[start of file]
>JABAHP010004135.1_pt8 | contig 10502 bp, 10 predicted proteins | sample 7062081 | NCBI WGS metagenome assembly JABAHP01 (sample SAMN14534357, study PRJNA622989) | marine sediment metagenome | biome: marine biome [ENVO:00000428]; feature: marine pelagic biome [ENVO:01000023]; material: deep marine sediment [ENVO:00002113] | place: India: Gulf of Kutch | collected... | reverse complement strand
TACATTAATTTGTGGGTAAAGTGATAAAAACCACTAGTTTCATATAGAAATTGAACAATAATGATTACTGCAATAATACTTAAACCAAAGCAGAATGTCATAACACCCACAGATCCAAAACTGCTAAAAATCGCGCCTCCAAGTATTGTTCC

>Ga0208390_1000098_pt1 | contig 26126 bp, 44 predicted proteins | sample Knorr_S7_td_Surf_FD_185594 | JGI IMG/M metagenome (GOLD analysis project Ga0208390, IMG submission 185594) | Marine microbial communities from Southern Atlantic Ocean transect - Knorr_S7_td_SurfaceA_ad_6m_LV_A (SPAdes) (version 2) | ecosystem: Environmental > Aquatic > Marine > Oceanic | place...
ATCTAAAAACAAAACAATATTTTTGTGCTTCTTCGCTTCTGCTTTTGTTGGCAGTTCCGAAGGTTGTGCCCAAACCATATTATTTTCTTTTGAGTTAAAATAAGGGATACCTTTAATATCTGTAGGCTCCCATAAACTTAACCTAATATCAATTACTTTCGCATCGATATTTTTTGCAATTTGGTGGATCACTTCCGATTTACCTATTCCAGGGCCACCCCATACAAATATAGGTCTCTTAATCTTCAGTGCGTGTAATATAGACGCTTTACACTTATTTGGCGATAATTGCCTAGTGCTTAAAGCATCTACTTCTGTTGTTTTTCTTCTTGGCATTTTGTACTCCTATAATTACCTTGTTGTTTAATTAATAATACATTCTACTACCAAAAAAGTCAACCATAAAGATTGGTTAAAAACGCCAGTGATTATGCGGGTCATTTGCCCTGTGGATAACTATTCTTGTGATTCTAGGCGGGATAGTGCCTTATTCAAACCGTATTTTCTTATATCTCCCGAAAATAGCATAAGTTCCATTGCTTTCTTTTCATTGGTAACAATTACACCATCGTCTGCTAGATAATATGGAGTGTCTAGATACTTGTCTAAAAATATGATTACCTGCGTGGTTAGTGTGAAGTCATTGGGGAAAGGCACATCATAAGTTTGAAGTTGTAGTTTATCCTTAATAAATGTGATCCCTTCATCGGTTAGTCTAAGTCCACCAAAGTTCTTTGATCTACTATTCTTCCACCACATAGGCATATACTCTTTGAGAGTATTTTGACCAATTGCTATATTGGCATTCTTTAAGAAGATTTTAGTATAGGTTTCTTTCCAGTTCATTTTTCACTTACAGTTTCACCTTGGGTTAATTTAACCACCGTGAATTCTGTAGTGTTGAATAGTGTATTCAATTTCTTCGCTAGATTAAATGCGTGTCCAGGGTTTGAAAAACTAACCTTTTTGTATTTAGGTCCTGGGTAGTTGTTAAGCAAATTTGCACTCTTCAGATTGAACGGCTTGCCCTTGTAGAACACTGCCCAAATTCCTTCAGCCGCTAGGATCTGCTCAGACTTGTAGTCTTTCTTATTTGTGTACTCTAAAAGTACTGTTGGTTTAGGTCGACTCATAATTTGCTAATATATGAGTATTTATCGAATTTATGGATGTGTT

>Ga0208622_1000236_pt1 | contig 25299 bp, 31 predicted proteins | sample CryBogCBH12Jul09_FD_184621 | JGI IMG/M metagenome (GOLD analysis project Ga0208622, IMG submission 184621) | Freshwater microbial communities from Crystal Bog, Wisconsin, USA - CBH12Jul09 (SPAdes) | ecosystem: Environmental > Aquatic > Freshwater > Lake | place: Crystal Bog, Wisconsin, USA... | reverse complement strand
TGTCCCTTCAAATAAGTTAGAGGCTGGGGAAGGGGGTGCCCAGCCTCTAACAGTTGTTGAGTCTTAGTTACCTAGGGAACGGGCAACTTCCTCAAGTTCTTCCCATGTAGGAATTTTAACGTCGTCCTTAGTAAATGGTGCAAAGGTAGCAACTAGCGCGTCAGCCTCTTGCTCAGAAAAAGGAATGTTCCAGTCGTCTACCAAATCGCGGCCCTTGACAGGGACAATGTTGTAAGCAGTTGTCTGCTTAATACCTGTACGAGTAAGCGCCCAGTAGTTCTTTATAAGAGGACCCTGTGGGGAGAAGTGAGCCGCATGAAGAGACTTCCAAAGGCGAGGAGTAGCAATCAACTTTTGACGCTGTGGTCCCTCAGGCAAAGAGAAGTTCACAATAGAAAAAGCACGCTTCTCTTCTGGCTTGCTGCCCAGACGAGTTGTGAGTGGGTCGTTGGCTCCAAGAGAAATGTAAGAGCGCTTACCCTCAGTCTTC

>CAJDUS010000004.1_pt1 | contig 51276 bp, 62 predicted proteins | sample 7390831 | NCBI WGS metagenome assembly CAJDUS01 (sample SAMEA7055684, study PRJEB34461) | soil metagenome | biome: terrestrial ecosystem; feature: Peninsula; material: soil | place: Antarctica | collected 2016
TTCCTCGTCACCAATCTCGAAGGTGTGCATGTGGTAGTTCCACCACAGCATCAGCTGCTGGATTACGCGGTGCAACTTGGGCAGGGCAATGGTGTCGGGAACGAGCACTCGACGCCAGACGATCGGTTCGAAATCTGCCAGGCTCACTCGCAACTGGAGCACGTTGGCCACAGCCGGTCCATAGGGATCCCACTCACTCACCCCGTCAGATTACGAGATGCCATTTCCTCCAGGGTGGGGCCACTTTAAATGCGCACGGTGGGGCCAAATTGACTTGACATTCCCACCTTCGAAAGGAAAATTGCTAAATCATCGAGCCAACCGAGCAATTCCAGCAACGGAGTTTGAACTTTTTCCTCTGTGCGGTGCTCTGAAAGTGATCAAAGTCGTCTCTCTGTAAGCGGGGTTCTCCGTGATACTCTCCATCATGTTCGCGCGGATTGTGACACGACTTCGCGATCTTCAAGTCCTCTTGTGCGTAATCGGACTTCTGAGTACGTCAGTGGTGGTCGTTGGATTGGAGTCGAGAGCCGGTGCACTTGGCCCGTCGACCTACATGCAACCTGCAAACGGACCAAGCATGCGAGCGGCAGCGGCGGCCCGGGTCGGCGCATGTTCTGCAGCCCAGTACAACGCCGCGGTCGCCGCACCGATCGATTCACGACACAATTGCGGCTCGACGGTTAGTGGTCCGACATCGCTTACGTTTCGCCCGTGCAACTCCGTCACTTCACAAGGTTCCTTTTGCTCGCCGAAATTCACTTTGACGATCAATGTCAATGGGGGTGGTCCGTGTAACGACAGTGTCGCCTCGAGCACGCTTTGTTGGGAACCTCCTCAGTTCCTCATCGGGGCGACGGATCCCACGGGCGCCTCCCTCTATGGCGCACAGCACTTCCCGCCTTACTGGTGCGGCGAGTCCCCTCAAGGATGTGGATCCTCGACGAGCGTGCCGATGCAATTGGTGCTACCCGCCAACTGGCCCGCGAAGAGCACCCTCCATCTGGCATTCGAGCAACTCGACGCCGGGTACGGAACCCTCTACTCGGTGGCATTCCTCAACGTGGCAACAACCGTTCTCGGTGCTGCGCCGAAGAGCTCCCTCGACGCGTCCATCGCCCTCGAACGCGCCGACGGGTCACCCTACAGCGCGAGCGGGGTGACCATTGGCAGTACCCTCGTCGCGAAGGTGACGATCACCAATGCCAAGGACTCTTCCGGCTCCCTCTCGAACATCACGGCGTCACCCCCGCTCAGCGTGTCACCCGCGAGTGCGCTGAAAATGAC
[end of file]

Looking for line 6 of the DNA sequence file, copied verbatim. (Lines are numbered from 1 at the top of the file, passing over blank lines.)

TGTCCCTTCAAATAAGTTAGAGGCTGGGGAAGGGGGTGCCCAGCCTCTAACAGTTGTTGAGTCTTAGTTACCTAGGGAACGGGCAACTTCCTCAAGTTCTTCCCATGTAGGAATTTTAACGTCGTCCTTAGTAAATGGTGCAAAGGTAGCAACTAGCGCGTCAGCCTCTTGCTCAGAAAAAGGAATGTTCCAGTCGTCTACCAAATCGCGGCCCTTGACAGGGACAATGTTGTAAGCAGTTGTCTGCTTAATACCTGTACGAGTAAGCGCCCAGTAGTTCTTTATAAGAGGACCCTGTGGGGAGAAGTGAGCCGCATGAAGAGACTTCCAAAGGCGAGGAGTAGCAATCAACTTTTGACGCTGTGGTCCCTCAGGCAAAGAGAAGTTCACAATAGAAAAAGCACGCTTCTCTTCTGGCTTGCTGCCCAGACGAGTTGTGAGTGGGTCGTTGGCTCCAAGAGAAATGTAAGAGCGCTTACCCTCAGTCTTC